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Written by Tim Bushnell, PhD After completing the perfect staining and cytometry run, the hard work begins – data analysis.  To properly identify the cells of interest, it is critical to pull together knowledge of the biology with the controls run in the experiment to properly place the regions of interest that will be dictate…

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Written by Tim Bushnell, PhD Depending on the experimental design, many researchers will be doing complex assays that will require statistical analysis to determine if the hypothesis being tested is statistically significant or not. Unfortunately, many researchers go about this analysis the wrong way, resulting in spurious conclusions. The following points are guides to help…

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Written by Tim Bushnell, PhD A laser type in a flow cytometer with a wavelength of about 560nm. The green and yellow laser are more effective at exciting PE and its tandems than the traditional blue laser. The yellow laser is also often used to excite the “fruit” dyes like mCherry. For more information, please…

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Written by Tim Bushnell, PhD After completing the perfect staining and cytometry run, the hard work begins – data analysis. To properly identify the cells of interest, it is critical to pull together knowledge of the biology with the controls run in the experiment to properly place the regions of interest that will be dictate…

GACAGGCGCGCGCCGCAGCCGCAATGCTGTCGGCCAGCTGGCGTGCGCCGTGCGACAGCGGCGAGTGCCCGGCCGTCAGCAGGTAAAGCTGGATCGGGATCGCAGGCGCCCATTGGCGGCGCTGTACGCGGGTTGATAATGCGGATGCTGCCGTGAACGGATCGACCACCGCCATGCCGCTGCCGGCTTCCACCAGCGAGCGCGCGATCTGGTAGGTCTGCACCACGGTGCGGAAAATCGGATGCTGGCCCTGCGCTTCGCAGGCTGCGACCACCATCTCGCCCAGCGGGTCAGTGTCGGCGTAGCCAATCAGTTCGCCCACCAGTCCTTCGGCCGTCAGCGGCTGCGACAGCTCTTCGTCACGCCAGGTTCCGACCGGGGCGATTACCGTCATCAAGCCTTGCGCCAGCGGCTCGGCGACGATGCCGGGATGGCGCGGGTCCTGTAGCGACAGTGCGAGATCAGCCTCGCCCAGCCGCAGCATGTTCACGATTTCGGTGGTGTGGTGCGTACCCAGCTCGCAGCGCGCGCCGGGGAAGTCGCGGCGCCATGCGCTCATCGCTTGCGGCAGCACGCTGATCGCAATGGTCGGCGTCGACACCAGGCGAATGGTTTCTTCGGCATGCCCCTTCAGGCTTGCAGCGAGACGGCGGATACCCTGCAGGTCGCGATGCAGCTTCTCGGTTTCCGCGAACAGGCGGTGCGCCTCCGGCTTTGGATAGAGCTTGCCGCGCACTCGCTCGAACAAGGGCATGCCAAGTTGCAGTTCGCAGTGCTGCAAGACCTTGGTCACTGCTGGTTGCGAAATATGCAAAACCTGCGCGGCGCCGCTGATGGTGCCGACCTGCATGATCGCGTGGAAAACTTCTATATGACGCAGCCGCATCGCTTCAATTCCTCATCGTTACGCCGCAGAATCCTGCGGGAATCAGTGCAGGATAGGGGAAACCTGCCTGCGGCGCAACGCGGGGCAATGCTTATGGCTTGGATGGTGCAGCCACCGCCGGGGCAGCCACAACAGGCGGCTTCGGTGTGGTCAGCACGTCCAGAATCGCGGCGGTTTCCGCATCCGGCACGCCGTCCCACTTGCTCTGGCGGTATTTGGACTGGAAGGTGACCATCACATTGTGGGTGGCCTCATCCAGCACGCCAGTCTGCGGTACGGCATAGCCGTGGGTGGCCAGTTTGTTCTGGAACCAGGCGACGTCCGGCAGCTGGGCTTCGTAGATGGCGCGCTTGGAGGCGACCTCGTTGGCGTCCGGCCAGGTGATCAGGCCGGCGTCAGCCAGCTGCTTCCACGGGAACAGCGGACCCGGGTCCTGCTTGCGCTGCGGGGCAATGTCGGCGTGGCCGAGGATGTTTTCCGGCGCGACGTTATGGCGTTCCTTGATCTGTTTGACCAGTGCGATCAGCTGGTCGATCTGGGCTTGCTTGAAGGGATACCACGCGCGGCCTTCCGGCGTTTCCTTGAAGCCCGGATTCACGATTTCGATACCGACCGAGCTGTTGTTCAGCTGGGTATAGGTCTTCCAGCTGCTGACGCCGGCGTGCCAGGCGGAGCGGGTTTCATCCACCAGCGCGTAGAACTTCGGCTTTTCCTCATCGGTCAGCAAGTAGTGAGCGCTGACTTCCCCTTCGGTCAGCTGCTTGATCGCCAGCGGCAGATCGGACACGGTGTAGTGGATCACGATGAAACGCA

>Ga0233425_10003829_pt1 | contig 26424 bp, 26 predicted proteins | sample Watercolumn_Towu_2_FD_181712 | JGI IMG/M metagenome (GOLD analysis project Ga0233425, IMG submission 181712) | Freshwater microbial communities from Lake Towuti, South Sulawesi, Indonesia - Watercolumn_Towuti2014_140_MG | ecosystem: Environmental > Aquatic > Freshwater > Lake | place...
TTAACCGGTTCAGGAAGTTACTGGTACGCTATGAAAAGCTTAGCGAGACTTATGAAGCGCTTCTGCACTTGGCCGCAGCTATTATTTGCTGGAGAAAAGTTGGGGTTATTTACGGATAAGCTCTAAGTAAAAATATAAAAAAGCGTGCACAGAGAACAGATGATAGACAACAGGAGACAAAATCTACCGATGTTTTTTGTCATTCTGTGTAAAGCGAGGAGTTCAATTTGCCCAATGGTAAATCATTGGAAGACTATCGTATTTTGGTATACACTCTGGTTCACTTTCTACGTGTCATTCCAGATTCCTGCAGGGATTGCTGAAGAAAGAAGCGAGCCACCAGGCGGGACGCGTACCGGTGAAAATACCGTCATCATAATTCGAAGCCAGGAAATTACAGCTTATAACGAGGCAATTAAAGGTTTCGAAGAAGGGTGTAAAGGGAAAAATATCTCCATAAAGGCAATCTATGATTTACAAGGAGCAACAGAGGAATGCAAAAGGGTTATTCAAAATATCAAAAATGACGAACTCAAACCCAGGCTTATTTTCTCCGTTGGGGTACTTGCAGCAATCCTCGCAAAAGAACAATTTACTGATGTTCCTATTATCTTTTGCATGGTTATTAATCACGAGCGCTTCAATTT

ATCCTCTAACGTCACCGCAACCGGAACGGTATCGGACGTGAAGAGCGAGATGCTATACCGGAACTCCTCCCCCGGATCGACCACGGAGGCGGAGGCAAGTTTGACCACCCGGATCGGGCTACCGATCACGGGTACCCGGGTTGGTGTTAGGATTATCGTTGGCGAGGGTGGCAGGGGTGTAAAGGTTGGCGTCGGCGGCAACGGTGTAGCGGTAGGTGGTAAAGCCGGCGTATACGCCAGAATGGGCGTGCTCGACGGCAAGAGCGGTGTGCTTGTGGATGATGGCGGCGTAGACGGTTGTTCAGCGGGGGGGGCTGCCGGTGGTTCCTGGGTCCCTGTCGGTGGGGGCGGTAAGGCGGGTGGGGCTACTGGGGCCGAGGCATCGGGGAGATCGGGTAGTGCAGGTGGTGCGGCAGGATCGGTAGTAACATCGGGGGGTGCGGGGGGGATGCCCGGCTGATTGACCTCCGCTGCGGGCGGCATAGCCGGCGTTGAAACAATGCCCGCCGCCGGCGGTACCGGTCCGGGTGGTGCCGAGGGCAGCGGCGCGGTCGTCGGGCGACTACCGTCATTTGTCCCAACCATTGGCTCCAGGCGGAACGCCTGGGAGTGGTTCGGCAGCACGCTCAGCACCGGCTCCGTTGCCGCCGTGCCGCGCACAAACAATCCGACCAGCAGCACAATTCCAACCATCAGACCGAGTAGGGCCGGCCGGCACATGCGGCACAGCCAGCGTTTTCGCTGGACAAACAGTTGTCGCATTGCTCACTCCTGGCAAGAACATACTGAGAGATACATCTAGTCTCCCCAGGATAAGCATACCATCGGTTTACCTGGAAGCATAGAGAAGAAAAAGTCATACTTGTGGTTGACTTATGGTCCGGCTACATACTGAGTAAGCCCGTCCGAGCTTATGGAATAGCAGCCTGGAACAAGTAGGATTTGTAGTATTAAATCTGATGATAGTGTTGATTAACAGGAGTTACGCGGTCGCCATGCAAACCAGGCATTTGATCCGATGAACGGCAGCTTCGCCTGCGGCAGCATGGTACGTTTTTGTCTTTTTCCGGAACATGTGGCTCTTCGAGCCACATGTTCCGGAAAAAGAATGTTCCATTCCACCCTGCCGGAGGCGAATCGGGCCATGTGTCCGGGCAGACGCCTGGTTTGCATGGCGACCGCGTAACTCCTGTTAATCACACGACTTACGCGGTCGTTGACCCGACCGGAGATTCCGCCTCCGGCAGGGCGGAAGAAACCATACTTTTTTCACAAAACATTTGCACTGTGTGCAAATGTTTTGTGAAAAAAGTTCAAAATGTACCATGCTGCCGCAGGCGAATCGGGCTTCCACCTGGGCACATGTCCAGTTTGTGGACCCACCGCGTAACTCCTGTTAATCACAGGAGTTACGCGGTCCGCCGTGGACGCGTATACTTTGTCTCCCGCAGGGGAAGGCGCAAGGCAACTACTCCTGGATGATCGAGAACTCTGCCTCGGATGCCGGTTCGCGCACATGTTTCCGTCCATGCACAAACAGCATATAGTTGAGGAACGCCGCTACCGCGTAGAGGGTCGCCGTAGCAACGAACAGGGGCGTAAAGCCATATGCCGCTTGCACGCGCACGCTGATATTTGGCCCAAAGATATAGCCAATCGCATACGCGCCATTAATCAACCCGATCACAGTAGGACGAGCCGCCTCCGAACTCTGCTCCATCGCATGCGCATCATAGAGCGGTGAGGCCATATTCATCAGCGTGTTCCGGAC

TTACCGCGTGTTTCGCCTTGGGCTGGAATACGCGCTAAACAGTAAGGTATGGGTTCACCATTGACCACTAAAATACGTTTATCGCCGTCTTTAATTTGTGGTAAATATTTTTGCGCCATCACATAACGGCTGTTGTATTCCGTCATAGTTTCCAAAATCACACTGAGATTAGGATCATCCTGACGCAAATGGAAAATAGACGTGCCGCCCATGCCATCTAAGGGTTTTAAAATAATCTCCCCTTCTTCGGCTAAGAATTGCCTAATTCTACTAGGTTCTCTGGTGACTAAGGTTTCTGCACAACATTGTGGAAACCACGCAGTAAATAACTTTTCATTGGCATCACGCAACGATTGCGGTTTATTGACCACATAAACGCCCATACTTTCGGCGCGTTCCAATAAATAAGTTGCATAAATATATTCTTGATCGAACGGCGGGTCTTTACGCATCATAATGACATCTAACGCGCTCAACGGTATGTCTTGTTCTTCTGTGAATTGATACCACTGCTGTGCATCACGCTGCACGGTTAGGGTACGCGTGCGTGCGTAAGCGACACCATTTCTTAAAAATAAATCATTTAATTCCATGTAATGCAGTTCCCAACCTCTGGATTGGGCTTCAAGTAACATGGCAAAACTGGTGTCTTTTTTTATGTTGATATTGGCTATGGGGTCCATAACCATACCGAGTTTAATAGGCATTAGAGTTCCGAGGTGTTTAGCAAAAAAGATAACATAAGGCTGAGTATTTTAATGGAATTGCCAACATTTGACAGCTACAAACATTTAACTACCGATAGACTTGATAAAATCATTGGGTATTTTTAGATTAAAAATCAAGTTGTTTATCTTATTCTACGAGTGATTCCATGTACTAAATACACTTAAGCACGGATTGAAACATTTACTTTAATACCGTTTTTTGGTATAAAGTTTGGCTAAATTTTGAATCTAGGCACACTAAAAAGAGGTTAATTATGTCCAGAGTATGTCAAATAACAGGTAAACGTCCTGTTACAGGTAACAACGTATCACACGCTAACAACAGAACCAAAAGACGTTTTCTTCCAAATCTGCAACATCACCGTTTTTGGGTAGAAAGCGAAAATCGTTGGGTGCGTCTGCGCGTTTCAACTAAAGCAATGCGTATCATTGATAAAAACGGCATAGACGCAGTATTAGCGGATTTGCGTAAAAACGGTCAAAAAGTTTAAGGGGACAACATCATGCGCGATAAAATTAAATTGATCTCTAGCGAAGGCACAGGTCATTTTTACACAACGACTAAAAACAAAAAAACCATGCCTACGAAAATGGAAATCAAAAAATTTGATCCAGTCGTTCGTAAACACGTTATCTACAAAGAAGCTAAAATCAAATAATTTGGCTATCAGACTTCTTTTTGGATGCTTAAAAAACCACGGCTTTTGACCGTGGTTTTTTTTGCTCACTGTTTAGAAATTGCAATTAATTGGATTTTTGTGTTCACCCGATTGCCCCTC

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Written by Tim Bushnell, PhD The laser type in flow cytometers with a wavelength of around 530nm. Standard “green” lasers are about 532nm, but vary between 530nm and 535nm usually. The green and yellow laser are more effective at exciting PE and its tandems than the traditional blue laser.

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A laser with a wavelength in the UV range. Typically in flow cytometers, the UV laser has a wavelength of 350nm or 355nm. Some have a wavelength of 375nm.

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